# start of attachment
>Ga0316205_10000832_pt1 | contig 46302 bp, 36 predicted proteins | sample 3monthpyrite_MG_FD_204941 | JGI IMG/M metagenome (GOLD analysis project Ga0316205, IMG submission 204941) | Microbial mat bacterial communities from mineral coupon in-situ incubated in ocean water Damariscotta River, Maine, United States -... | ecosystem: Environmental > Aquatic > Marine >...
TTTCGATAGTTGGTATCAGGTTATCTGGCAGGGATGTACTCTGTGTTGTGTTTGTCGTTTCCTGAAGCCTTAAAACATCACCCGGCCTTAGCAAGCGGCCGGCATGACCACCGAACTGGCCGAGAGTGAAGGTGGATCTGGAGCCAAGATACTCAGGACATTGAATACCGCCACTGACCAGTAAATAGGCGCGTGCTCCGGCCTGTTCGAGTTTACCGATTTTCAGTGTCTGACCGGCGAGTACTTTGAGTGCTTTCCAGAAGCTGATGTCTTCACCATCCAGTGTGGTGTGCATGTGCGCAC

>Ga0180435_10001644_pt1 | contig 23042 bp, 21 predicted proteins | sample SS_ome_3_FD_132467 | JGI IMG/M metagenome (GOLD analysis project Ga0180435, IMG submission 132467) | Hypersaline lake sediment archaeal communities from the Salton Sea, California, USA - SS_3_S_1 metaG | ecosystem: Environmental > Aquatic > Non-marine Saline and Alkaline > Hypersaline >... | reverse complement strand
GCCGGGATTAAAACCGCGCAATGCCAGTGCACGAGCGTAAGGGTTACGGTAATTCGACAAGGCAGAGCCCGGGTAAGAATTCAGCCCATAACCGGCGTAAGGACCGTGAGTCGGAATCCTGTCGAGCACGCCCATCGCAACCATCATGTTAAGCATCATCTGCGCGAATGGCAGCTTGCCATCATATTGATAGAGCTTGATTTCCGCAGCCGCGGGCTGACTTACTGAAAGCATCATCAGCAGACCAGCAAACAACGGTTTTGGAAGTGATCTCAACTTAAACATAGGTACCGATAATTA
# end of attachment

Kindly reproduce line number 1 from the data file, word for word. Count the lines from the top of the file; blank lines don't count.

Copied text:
>Ga0316205_10000832_pt1 | contig 46302 bp, 36 predicted proteins | sample 3monthpyrite_MG_FD_204941 | JGI IMG/M metagenome (GOLD analysis project Ga0316205, IMG submission 204941) | Microbial mat bacterial communities from mineral coupon in-situ incubated in ocean water Damariscotta River, Maine, United States -... | ecosystem: Environmental > Aquatic > Marine >...